Shrubs or small trees, 4–6 m tall, young branches villous becoming glabrous with age. Leaves stalked; blade thick and coriaceous, oblong, 11–15 cm long and 3–5 cm wide, glabrous above, villous below, the apex acuminate to long caudate; the base broadly cuneate or nearly rounded, the midribs sunken above and protruding below main leaf, 10 to 14 pairs of lateral veins sunken above and protruding below the main leaf, the margins serrulate or serrate; petioles 1–1.3 mm long, villous. Flowers solitary at branch apices, white, 8–9 cm in diameter, the pedicel absent. Perules 9 or 10, nearly rounded, 0.4–2.3 cm high, 0.3–2.1 cm wide, pubescent on both sides, persistent, margins ciliate. Petals 10 or 11, elliptical, nearly rounded, obovate, retire, 2.7–4.8 cm long, 2.3–4.5 cm wide, pubescent on both sides, united with outermost filaments 0.5–1.3 cm at the base. Androecium over 300 stamens, in 6 or 7 circles, 3–3.5 cm long, pubescent, outer filaments united from the base and forming a short cup, united 1.3–1.6 cm at the base. Ovary nearly rounded, 3-locular, tomentose, 0.5 cm long, 0.4 cm wide; styles 3, free to the base, 3–3.3 cm long, tomentose. Fruits globose, pubescent, 3.5–4 cm in diameter, 3-locular, with 1 or 2 seeds in each locule, columella abortive. Seeds cuneate or semiglobose, 1.6–1.9 cm high, 1.1–1.4 cm wide, glabrous.
Distribution and phenology: This species was found in the forest of Vu Quang National Park, Vu Quang district, Ha Tinh province, at the elevation over 100 m. Flowering: August to September; Fruiting: October to November.
Etymology: The specific epithet of the new species refers to the location of discovery, Ha Tinh province, Vietnam.
IUCN Red List category: The AOO for C. hatinhensis is estimated to be less than 1 km2. Despite a further search of the area around the type locality and other forests in the vicinity, only eight additional mature trees were found. The total known population of the species is fewer than 50 individuals, and it would be qualifid as CR under criterion D (IUCN, 2011).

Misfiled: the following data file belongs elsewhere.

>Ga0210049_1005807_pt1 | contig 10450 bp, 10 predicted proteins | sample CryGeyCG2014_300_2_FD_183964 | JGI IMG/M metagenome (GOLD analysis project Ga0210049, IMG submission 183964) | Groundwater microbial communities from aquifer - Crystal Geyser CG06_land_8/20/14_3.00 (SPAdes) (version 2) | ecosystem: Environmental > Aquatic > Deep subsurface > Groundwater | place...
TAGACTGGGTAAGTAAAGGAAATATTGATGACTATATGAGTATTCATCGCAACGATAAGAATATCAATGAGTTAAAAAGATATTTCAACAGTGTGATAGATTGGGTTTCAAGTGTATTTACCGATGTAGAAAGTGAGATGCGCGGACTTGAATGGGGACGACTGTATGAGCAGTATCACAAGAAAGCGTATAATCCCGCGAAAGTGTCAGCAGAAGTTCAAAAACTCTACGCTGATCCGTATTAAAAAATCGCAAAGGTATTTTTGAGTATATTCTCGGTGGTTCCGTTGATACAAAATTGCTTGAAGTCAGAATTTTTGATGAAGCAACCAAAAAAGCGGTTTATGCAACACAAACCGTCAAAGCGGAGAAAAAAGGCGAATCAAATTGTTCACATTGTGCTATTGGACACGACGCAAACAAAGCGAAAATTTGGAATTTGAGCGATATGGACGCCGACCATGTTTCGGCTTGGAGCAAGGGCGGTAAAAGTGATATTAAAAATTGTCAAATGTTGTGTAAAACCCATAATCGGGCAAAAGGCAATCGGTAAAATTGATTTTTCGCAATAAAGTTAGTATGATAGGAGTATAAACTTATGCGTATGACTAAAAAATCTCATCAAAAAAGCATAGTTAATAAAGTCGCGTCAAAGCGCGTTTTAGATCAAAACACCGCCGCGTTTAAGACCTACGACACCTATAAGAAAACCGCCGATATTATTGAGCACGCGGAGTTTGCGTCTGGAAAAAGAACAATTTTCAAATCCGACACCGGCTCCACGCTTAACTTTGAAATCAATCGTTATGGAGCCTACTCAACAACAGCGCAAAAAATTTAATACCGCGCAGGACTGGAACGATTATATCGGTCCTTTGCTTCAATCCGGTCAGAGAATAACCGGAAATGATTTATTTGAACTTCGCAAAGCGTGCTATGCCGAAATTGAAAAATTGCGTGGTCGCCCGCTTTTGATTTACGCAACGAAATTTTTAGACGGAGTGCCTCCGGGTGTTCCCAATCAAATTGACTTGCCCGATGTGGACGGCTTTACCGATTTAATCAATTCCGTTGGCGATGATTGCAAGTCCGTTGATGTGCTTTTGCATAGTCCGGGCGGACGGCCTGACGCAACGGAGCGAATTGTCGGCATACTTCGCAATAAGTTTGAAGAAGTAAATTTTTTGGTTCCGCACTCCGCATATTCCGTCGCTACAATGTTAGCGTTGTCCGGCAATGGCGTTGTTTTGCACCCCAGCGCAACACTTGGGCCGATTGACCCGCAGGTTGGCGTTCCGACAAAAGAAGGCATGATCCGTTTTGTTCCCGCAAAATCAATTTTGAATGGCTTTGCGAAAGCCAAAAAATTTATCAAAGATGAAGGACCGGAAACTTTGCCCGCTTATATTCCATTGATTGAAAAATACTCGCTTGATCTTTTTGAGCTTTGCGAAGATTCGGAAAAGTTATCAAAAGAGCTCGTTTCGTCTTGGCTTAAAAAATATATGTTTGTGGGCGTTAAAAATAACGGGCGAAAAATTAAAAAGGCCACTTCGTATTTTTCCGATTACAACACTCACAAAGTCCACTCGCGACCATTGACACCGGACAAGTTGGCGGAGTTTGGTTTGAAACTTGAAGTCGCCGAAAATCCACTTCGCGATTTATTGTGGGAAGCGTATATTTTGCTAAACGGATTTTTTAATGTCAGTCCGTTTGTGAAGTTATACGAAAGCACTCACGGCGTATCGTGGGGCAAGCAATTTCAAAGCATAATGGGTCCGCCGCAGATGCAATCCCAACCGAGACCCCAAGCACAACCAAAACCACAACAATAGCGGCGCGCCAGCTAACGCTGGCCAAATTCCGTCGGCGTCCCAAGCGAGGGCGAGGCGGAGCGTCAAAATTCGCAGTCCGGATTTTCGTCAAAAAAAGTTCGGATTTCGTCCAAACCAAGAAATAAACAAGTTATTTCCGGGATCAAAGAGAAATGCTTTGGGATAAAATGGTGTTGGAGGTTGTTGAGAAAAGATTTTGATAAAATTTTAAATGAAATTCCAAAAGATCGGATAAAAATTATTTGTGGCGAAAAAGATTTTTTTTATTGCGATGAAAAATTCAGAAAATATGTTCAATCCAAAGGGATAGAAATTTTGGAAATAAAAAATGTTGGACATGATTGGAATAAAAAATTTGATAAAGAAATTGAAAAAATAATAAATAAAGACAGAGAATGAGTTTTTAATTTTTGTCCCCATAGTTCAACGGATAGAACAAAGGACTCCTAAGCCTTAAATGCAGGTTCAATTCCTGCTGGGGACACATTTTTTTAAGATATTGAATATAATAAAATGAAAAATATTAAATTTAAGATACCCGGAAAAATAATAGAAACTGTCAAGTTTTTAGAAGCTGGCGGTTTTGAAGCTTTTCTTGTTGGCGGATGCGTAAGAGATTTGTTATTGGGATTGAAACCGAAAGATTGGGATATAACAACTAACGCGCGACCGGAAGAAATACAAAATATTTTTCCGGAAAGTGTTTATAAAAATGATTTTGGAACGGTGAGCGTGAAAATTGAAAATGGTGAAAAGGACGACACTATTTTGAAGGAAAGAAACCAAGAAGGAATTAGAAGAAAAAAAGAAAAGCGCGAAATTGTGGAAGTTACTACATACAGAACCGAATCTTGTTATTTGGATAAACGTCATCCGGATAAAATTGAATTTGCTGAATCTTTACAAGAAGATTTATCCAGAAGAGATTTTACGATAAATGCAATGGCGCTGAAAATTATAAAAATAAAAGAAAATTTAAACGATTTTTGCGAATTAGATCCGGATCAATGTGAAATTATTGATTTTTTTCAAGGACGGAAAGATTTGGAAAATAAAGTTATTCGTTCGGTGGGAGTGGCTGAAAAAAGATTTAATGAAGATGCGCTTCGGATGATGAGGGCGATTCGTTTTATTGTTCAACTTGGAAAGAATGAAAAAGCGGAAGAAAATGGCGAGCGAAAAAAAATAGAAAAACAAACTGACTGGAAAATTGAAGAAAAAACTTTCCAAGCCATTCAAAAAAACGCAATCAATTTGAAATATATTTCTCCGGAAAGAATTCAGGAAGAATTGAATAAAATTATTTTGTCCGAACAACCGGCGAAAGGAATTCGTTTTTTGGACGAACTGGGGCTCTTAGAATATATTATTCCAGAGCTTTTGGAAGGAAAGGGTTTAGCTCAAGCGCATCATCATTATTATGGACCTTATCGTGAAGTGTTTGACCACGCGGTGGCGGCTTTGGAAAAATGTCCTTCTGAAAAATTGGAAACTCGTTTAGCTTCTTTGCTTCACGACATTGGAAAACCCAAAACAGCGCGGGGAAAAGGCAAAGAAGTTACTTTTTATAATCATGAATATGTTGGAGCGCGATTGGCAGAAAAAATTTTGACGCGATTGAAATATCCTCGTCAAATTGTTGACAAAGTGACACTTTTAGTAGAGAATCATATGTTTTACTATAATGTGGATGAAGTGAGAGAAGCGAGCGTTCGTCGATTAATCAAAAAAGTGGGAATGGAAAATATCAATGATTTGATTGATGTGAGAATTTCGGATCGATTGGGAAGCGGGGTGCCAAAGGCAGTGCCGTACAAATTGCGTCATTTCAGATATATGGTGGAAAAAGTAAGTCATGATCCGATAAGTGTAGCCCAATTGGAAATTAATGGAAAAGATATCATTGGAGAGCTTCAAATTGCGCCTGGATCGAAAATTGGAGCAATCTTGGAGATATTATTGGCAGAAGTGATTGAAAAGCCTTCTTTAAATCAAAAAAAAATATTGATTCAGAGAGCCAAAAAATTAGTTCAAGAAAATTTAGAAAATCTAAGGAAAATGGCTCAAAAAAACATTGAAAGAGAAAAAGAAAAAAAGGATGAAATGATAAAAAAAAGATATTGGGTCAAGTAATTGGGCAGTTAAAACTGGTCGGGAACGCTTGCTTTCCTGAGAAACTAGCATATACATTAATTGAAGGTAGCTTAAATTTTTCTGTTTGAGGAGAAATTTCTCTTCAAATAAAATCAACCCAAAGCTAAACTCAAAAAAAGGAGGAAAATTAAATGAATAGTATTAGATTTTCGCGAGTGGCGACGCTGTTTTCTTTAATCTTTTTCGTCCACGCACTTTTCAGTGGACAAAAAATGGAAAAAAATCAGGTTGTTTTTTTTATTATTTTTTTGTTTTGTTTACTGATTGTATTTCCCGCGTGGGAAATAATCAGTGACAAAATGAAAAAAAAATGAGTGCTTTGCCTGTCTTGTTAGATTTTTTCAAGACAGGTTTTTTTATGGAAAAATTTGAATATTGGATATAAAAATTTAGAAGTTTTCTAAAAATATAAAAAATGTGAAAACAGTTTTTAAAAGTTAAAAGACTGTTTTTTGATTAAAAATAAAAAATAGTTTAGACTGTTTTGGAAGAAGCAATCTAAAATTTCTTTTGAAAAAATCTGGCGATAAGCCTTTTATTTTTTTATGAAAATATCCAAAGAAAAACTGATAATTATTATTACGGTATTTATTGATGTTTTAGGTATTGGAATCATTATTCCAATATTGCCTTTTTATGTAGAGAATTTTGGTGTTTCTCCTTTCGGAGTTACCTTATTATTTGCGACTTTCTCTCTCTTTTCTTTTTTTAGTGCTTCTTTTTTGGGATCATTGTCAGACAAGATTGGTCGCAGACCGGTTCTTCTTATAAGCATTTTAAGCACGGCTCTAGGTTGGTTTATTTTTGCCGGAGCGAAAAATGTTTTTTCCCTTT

Taxonomic remarks: Camellia hatinhensis possesses some morphological characteristics common to the species C. gauchowensis Chang, C. oleifera Abel; C. sasanqua Thunb. and C. vietnamemsis Huang ex Hu (Gao et al., 2005) belonging to Section Oleifera Hung T. Chang (Chang and Bartholomew, 1984). All these species have terminal flowers which are sessile and white; bracteoles and sepals are not differentiated, coriaceous; ovaries 3-locular; styles 3–5. Therefore the species should be classified into Sect. Oleifera Hung T. Chang. The main similarities and differences between C. hatinhensis with C. gauchowensis, C. oleifera, C. sasanqua, and C. vietnamemsis are summarized in Table 2.

Acknowledgments

The authors would like to express their sincere thanks to Mr. Hoang Van Hoan and Mr. Le Van Toan who provided valuable information leading to the discovery of those species. We are also grateful for the support provided through the JSPS KAKENHI Grant Number JP16K07239, Japan.

NOTES

Conflict of Interest
Authors declare that there is no conflict of interest.

Fig. 1.
Camellia vuquangensis Luong, Tran & L. T. Nguyen. A. Leaf, adaxial surface. B. Venation detail of leaf (abaxial surface). C. Venation of leaf (adaxial surface). D. Flower, lateral view. E. Flower, top view. F. Perules (inner surfaces shown). G. Petals (inner surfaces). H. Stamens. I. Pedicel and gynoecium (other floral parts removed) (drawn by Luong Van Dung).